The KMT promoted science and industry, and tried to eradicate such traditional practices as footbinding, and extravagant marriage and funerary customs. The KMT had a complicated relationship to Christian missionary activity. Many high officials (including Chiang) were Christians and American public opinion that favored China was based on the missionaries. At the same time in the villages the KMT criticized missionary activity as an egregious example of imperialism. No significant action against the churches was taken but criticizing them was a much safer way to spread the anti-imperialist message of the KMT than taking on foreign firms or the U.S. The anti-Christian movements were important tactically for gaining the support of students and others in society who were angry at the influence of outsiders in China.

On Taiwan

The leadership, the remaining army, and hundreds of thousands of businessmen and other supporters, two million in all, fled to Taiwan. They continued to operate there as the "Republic of China" and dreamed of invading and reconquering what they called "Mainland China". The United States, however, set up a naval cordon after 1950 that has since prevented an invasion in either direction. The KMT regime kept the island under martial law for 38 years, killing up to 30,000 opponents during its dictatorial rule by Chiang Kai-shek and his son Chiang Ching-kuo (1910-1988). As the original leadership died off, it had to held elections, so it allowed democracy, with full election of parliament in the early 1990s and first direct presidential election in 1996.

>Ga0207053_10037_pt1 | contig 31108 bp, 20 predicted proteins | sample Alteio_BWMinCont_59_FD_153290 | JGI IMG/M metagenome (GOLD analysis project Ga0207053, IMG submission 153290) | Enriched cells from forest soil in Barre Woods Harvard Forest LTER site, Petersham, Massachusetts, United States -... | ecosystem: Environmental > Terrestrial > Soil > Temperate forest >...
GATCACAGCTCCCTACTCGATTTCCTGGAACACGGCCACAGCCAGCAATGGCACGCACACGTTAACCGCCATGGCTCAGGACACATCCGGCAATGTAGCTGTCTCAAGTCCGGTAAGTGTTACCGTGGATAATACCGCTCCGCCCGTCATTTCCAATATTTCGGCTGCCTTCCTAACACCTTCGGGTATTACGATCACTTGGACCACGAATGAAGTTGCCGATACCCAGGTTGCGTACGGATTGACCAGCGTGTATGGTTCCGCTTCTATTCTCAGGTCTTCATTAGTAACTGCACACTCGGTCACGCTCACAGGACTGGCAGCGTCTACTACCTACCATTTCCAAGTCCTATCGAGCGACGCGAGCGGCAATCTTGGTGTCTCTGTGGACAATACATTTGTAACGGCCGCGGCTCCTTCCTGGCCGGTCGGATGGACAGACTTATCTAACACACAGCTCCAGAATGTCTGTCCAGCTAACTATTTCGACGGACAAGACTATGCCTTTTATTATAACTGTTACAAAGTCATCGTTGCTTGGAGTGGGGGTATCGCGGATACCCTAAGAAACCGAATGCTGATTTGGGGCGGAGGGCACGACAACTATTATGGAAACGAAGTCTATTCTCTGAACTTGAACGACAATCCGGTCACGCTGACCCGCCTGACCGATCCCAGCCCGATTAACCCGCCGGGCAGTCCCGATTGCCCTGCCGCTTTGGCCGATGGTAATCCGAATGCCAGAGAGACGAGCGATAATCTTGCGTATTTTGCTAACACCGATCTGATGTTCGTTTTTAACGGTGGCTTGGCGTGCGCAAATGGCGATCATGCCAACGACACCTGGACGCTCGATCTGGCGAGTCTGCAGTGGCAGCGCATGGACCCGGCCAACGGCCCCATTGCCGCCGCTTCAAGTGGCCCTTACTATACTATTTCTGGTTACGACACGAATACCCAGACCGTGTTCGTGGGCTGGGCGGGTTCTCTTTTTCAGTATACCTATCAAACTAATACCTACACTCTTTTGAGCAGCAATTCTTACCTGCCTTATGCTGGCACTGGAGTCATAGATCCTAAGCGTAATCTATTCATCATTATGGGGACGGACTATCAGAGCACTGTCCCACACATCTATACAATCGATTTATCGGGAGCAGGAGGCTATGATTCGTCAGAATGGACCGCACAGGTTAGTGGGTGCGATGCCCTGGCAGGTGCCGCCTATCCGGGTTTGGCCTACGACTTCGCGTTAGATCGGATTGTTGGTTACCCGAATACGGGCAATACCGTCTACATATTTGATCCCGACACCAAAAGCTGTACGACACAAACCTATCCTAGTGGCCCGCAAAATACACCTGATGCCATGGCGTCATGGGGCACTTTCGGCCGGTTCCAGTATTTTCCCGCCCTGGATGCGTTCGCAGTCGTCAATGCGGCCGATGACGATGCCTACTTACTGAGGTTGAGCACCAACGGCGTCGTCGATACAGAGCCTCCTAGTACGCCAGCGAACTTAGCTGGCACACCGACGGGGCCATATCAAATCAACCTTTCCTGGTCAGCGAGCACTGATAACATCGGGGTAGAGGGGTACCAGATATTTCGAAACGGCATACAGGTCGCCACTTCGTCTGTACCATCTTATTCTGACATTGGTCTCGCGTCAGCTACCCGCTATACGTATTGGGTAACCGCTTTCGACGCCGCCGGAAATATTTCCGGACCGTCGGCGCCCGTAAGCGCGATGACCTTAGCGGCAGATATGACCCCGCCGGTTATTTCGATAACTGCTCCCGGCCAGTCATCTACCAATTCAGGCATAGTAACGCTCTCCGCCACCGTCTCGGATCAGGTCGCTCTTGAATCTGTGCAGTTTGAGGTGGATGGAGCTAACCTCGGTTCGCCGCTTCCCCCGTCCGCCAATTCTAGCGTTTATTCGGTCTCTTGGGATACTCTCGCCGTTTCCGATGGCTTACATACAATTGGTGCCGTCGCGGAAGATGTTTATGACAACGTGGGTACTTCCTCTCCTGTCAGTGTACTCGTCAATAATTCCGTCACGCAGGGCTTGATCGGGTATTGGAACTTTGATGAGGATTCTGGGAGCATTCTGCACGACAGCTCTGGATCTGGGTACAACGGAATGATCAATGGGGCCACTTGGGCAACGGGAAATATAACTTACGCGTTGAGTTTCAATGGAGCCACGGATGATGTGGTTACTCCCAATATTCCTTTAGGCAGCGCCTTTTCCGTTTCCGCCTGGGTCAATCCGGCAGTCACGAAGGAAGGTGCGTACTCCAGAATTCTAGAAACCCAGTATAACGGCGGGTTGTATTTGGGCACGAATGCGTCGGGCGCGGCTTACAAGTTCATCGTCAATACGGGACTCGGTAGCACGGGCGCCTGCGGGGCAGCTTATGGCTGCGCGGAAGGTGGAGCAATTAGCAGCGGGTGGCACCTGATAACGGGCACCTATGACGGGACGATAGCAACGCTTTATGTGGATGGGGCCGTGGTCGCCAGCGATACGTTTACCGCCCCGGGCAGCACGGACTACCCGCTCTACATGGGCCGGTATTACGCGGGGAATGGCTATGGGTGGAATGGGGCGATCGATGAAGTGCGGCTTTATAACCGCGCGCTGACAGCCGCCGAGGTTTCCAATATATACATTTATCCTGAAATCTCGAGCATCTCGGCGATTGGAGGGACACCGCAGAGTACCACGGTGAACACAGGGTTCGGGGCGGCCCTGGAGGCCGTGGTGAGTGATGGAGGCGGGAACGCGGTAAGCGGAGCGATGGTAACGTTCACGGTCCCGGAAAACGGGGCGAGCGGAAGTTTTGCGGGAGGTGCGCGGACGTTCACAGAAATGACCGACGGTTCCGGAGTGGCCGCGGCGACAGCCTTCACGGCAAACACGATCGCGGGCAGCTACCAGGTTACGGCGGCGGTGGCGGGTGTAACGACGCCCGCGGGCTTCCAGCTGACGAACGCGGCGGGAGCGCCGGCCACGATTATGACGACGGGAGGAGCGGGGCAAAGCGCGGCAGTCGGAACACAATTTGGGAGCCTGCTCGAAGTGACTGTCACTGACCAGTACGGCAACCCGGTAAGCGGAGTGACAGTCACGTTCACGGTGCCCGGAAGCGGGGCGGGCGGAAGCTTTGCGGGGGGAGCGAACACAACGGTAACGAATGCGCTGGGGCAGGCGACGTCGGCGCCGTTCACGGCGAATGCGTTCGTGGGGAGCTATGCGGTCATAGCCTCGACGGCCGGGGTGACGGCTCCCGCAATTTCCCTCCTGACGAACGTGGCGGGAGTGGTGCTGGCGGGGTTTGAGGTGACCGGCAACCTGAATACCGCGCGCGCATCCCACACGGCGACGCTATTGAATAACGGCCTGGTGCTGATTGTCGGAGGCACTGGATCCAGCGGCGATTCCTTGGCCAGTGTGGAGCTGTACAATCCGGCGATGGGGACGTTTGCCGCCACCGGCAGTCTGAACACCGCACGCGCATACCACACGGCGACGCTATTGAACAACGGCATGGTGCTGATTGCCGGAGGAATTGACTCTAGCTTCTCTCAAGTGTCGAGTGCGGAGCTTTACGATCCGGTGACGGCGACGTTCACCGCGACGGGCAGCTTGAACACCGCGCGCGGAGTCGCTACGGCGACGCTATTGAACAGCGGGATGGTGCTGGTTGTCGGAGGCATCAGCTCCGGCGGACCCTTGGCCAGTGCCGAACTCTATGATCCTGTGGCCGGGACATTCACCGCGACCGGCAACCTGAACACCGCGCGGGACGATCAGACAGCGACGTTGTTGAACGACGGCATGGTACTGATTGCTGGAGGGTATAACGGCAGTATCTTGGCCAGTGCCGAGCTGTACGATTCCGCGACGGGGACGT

As the U.S. and China normalized relations after 1972, the status of Taiwan became a contested international issue. The KMT regime was ousted by the UN in 1971 and replaced there by the Communist regime.

Since the 1910s the KMT has received support from the international Chinese diaspora.

The KMT lost power in the 2000 elections to the Democratic Progressive party. It has restructured itself, but continues to represent the descendants of the mainland Chinese who arrived in 1949, as opposed to the native islanders who support the Democratic Progressive party. The KMT is committed to "One China" but the Democratic Progressive party seeks independence, a demand that is fiercely opposed by China, even to the point of military threats. The KMT under Ma Ying-jeouis won of 58% of the vote in the elections of 2008, ending eight years of rule by the rival Democratic Progressive Party (DPP).